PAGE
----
Tuesday 19 May 2020 9:44 am

Bank of England to name recipients of coronavirus loans

The Bank of England has said it will start naming the companies that use its coronavirus lending facility in a bid to increase transparency about which firms are being bailed out.

Firms using the Bank’s covid corporate financing facility (CCFF) will also be expected to start “showing restraint” on dividend payments, share buy-backs and senior pay.

The Bank’s announcement came as the Treasury said it will raise the amount mid-sized companies can borrow through a separate coronavirus loan scheme aimed at mid-sized firms to £200m, up from £50m, next week.

Firms using the Treasury’s coronavirus large business interruption loan scheme (CLBILS) will also be expected to cut back on dividends, share purchases and pay.

The Bank of England’s CCFF is aimed at the UK’s biggest companies. Those that have a good enough credit rating can sell short-term commercial paper – short-dated debt – to the Bank to raise money. So far, £18.8bn has been lent to 55 businesses.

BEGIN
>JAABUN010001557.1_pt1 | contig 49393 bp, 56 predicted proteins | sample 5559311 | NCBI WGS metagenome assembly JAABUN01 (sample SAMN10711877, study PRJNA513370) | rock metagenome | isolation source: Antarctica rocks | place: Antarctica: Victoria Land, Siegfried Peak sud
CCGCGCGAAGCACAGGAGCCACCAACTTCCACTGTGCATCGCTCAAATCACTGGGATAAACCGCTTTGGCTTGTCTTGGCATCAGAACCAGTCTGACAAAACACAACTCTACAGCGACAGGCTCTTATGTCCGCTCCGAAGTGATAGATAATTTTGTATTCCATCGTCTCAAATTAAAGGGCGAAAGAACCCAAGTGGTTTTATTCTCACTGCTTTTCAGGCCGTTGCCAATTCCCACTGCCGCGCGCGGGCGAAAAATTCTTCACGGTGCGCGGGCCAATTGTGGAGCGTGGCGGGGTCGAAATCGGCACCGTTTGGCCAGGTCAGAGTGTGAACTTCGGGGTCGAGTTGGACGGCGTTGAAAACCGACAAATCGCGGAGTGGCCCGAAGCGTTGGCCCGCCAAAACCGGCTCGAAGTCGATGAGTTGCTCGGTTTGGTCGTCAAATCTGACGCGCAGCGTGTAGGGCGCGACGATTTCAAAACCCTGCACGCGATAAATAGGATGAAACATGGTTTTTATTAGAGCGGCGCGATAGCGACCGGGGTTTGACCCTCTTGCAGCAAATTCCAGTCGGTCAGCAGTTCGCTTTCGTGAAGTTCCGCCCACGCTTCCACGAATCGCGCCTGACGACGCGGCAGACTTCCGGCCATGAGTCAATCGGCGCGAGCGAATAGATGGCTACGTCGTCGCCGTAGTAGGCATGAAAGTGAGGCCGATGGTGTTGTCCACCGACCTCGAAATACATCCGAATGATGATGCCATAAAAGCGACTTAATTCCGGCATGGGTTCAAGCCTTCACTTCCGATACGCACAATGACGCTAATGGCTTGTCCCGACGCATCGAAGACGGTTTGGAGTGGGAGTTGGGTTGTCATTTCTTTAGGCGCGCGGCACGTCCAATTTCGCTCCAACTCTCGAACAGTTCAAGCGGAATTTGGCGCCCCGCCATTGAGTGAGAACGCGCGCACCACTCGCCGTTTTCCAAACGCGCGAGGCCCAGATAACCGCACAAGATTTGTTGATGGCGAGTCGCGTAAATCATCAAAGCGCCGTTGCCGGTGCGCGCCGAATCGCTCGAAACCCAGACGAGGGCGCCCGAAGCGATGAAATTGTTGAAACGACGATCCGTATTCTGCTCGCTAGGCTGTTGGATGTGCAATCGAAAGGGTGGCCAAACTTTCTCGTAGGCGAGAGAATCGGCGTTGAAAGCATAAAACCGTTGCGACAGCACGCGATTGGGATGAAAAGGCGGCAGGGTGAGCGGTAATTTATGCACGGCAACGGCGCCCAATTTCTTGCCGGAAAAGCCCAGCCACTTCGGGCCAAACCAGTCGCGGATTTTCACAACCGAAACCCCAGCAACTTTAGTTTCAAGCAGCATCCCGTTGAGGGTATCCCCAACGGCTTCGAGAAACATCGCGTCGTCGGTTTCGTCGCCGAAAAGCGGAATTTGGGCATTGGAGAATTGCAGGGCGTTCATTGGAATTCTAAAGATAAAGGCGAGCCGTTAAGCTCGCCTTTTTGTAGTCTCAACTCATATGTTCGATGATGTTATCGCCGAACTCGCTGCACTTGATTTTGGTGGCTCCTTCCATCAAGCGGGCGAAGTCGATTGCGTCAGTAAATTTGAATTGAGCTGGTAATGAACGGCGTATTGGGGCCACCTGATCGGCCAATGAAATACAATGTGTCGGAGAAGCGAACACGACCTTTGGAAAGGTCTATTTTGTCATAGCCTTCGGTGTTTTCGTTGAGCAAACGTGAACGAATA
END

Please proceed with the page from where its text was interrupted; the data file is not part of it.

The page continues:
Up until now, the Bank has not named the firms. However some firms, such as Easyjet, have publicly said they have accessed the scheme. 

Central banks have traditionally been reluctant to name firms using their facilities, fearing the stigma could mean companies do not apply for loans that they need. 

The US Federal Reserve will not name recipients of its commercial paper funding facility. It will name the small and mid-size businesses, states and municipalities that receive loans through its other schemes, however.

The BoE will start publishing a list of firms that have accessed the CCFF and the amount they borrowed every Thursday from 4 June.

“This change will make the scheme more transparent and enable participating businesses to demonstrate their access to the scheme,” the Bank said in a statement.

Fran Boait, executive director of campaign group Positive Money, which has campaigned for greater transparency, said the CCFF “was serving as a secret bailout vehicle, allowing Britain’s biggest corporations to access public money without the public having to know”.

“It is good to see the government and Bank of England responding to public pressure and coming clean on the firms being bailed out with public money.”

The Bank also said that firms “will be expected to provide a letter addressed to HM Treasury that commits to showing restraint on the payment of dividends and other capital distributions and on senior pay during the period in which their commercial paper is outstanding”.